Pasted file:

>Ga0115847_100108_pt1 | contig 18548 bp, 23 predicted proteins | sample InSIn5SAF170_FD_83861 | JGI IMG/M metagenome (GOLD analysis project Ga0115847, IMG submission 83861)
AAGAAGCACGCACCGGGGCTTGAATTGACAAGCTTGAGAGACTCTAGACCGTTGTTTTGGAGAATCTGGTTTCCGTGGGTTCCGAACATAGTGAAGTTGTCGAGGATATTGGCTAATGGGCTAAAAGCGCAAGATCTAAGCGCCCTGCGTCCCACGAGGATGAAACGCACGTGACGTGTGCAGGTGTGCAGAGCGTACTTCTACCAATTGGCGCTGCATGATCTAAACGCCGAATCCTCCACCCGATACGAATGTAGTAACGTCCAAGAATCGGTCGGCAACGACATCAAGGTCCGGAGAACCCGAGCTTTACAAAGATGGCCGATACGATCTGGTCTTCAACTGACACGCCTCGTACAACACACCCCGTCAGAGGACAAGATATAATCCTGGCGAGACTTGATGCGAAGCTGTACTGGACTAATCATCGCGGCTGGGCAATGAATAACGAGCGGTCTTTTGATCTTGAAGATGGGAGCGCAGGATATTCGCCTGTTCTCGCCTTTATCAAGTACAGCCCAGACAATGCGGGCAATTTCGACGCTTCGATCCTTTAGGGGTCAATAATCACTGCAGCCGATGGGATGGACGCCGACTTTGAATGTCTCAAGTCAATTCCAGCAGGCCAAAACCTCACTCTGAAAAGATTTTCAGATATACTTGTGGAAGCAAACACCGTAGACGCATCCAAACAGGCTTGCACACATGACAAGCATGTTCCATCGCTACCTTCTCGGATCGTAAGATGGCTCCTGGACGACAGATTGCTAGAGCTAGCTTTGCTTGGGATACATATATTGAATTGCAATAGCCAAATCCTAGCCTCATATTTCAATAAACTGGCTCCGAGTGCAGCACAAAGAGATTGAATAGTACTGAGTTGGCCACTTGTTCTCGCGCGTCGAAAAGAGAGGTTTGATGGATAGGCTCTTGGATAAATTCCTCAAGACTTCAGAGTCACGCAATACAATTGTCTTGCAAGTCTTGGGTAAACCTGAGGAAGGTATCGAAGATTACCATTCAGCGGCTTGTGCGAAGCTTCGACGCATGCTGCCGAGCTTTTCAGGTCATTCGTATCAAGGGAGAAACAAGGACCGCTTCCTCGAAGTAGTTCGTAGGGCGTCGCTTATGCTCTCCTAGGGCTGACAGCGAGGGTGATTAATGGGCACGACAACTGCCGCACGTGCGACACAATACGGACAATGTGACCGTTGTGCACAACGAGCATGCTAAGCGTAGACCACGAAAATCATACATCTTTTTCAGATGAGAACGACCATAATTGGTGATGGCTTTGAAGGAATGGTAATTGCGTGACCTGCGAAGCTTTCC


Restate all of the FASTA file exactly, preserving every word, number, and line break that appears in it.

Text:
>Ga0115847_100108_pt1 | contig 18548 bp, 23 predicted proteins | sample InSIn5SAF170_FD_83861 | JGI IMG/M metagenome (GOLD analysis project Ga0115847, IMG submission 83861)
AAGAAGCACGCACCGGGGCTTGAATTGACAAGCTTGAGAGACTCTAGACCGTTGTTTTGGAGAATCTGGTTTCCGTGGGTTCCGAACATAGTGAAGTTGTCGAGGATATTGGCTAATGGGCTAAAAGCGCAAGATCTAAGCGCCCTGCGTCCCACGAGGATGAAACGCACGTGACGTGTGCAGGTGTGCAGAGCGTACTTCTACCAATTGGCGCTGCATGATCTAAACGCCGAATCCTCCACCCGATACGAATGTAGTAACGTCCAAGAATCGGTCGGCAACGACATCAAGGTCCGGAGAACCCGAGCTTTACAAAGATGGCCGATACGATCTGGTCTTCAACTGACACGCCTCGTACAACACACCCCGTCAGAGGACAAGATATAATCCTGGCGAGACTTGATGCGAAGCTGTACTGGACTAATCATCGCGGCTGGGCAATGAATAACGAGCGGTCTTTTGATCTTGAAGATGGGAGCGCAGGATATTCGCCTGTTCTCGCCTTTATCAAGTACAGCCCAGACAATGCGGGCAATTTCGACGCTTCGATCCTTTAGGGGTCAATAATCACTGCAGCCGATGGGATGGACGCCGACTTTGAATGTCTCAAGTCAATTCCAGCAGGCCAAAACCTCACTCTGAAAAGATTTTCAGATATACTTGTGGAAGCAAACACCGTAGACGCATCCAAACAGGCTTGCACACATGACAAGCATGTTCCATCGCTACCTTCTCGGATCGTAAGATGGCTCCTGGACGACAGATTGCTAGAGCTAGCTTTGCTTGGGATACATATATTGAATTGCAATAGCCAAATCCTAGCCTCATATTTCAATAAACTGGCTCCGAGTGCAGCACAAAGAGATTGAATAGTACTGAGTTGGCCACTTGTTCTCGCGCGTCGAAAAGAGAGGTTTGATGGATAGGCTCTTGGATAAATTCCTCAAGACTTCAGAGTCACGCAATACAATTGTCTTGCAAGTCTTGGGTAAACCTGAGGAAGGTATCGAAGATTACCATTCAGCGGCTTGTGCGAAGCTTCGACGCATGCTGCCGAGCTTTTCAGGTCATTCGTATCAAGGGAGAAACAAGGACCGCTTCCTCGAAGTAGTTCGTAGGGCGTCGCTTATGCTCTCCTAGGGCTGACAGCGAGGGTGATTAATGGGCACGACAACTGCCGCACGTGCGACACAATACGGACAATGTGACCGTTGTGCACAACGAGCATGCTAAGCGTAGACCACGAAAATCATACATCTTTTTCAGATGAGAACGACCATAATTGGTGATGGCTTTGAAGGAATGGTAATTGCGTGACCTGCGAAGCTTTCC